Well, the first week was rough. First, Buddy was not happy about the changes to his schedule, especially in the morning. And in the afternoon, the vibe I got from him was, “I’ve just done five hours of therapy and now you want me to do more directed activities? I’ve had enough!” I was hoping on Friday, when he does not go to therapy, it would be a bit better, but it wasn’t. I could get perhaps 5 minutes of engagement, and that was it.
It was a bit discouraging, especially since I used to do this stuff with him, but I also became concerned that, after 20 hours of therapy a week, asking him to do directed activities at home was asking too much.
I met with the director of his therapy program and discussed my concerns about duplicating what they were doing there while homeschooling. It’s a bit of an awkward time because they are between case managers for him, but the new one coming in used to teach kinder, and the director agreed that we need to work together to make sure I’m not duplicating what they’re doing and burning him out. So for now I’m mostly suspending the homeschooling until I work out some goals with the new case manager with the exception of reading. I should have done this before I launched the homeschooling, but I didn’t anticipate how unenthusiastic he would be.
I had planned to go the Montessori route with teaching writing skills before reading. I’d made some textured letters and prepared a lot of different mediums for him to practice writing, such as salt trays, playdough, white boards, regular paper. While he loves playing with salt trays and playdough and with white boards, though, I had a very difficult time getting him to draw shapes and practice his letters. I used to be able to do it before he was in therapy, but now that he is, he wasn’t interested. Though he would tell me which shape/number/letter he wanted and have me do it.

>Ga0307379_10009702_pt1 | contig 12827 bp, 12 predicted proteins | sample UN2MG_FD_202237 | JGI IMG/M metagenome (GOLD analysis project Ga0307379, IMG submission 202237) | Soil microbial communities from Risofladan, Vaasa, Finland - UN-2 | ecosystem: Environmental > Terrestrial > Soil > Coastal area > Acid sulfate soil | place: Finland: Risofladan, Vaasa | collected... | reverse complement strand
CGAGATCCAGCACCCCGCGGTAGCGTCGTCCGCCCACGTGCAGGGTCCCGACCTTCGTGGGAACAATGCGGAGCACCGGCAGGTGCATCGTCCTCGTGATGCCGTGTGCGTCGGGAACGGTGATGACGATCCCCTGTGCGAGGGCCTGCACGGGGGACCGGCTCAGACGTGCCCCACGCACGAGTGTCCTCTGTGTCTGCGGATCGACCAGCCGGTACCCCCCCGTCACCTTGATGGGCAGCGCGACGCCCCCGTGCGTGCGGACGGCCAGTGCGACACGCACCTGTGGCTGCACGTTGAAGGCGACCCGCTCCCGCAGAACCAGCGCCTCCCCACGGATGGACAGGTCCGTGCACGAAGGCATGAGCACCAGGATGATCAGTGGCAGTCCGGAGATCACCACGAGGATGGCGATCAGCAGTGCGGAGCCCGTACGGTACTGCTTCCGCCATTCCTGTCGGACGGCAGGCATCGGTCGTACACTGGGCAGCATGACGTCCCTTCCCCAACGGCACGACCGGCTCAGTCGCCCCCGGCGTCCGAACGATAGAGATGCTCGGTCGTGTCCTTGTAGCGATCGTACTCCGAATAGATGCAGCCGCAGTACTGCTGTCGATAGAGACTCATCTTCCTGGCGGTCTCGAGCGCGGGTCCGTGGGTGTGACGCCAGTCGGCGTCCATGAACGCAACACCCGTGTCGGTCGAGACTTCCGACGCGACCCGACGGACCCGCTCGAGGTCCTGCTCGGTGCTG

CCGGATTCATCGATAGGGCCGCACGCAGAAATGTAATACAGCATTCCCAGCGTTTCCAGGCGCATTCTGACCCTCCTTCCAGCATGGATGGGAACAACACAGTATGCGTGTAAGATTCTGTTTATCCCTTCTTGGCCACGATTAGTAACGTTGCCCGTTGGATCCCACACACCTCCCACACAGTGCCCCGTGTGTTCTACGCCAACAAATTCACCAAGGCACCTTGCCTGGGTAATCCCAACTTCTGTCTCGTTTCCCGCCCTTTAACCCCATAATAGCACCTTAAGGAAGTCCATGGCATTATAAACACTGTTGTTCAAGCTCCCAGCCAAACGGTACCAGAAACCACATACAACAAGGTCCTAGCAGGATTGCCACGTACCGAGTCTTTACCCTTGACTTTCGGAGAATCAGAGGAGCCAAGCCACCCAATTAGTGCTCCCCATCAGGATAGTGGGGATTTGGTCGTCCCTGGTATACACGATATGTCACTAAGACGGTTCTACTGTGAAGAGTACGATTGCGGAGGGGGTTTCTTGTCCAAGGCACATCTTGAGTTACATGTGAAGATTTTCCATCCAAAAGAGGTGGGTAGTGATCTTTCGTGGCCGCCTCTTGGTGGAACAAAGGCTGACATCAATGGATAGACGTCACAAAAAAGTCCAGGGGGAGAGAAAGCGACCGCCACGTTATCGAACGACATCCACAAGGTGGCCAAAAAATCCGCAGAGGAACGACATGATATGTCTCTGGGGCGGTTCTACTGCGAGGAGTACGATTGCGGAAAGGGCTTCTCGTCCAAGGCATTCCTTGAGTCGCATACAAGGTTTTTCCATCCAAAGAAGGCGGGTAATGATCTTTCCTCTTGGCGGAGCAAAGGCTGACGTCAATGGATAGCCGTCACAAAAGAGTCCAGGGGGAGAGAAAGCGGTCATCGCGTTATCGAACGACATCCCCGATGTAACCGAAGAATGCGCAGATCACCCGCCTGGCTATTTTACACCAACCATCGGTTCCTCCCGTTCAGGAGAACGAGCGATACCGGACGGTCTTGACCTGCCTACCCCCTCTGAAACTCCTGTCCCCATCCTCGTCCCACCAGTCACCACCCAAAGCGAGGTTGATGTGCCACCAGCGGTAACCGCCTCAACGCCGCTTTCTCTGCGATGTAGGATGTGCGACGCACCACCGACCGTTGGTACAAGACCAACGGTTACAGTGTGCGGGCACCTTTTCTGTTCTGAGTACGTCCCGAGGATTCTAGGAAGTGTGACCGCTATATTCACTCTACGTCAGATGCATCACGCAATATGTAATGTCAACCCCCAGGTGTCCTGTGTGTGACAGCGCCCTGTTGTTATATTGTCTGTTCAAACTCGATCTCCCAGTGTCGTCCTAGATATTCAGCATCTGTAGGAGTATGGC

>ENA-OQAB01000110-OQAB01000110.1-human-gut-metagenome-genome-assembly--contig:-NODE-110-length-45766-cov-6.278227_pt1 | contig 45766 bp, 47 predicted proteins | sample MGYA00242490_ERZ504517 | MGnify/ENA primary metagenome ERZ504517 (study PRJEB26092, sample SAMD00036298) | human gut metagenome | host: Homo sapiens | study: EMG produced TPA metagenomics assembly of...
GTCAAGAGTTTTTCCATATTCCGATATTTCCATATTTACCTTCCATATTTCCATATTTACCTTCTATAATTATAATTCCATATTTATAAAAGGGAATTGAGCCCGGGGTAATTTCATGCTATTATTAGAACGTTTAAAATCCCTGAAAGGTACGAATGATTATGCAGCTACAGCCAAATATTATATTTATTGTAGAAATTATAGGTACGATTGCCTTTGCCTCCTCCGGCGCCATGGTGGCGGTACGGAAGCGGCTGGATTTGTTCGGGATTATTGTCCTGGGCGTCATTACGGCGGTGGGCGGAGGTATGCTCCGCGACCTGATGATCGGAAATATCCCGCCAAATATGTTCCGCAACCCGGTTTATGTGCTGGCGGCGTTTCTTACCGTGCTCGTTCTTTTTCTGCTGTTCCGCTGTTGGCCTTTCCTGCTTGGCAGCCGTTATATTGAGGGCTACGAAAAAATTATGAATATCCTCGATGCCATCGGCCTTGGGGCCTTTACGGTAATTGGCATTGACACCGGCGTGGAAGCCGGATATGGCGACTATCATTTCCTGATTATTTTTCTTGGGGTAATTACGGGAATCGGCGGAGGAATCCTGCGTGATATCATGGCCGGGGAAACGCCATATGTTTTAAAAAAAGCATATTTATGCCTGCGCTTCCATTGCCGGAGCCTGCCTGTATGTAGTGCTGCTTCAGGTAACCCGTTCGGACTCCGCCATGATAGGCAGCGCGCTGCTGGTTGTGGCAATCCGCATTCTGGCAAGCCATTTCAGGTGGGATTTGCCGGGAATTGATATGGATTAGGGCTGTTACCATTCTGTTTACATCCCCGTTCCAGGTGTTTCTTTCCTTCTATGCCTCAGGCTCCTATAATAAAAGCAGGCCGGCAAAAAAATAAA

The other part of this is that his fine motor skills are very poor, and I think for now he just needs to do activities that build them up but aren’t directed.
At the same time, he recognizes his letters and when he sees letters he lists them. He doesn’t know all of them, but it is something he seems interested in doing. And the best learning I get with him is when I read to him at night. Through books I’ve taught him his colors, numbers, and how to count. So I got out some alphabet books and went through it with him, and he enjoyed it. We even have stuffed alphabet letters that he keeps in his bed, and we made a game of finding the stuffed letter that matched the one in the book.
And the nice thing about homeschooling is learning time can be at 8PM and in his bed.
So for now I’m just going to focus on building fine motor skills and working on the alphabet at night. And in the meantime, I observed him at therapy for the first time today, and it was wonderful to watch. For one it helped calm my worries that if I didn’t dive in and do as much homeschooling as possible he wouldn’t be learning anything. He was doing matching games for instance. But overall he was happy, engaged, and practicing his communication skills. He is in a good place!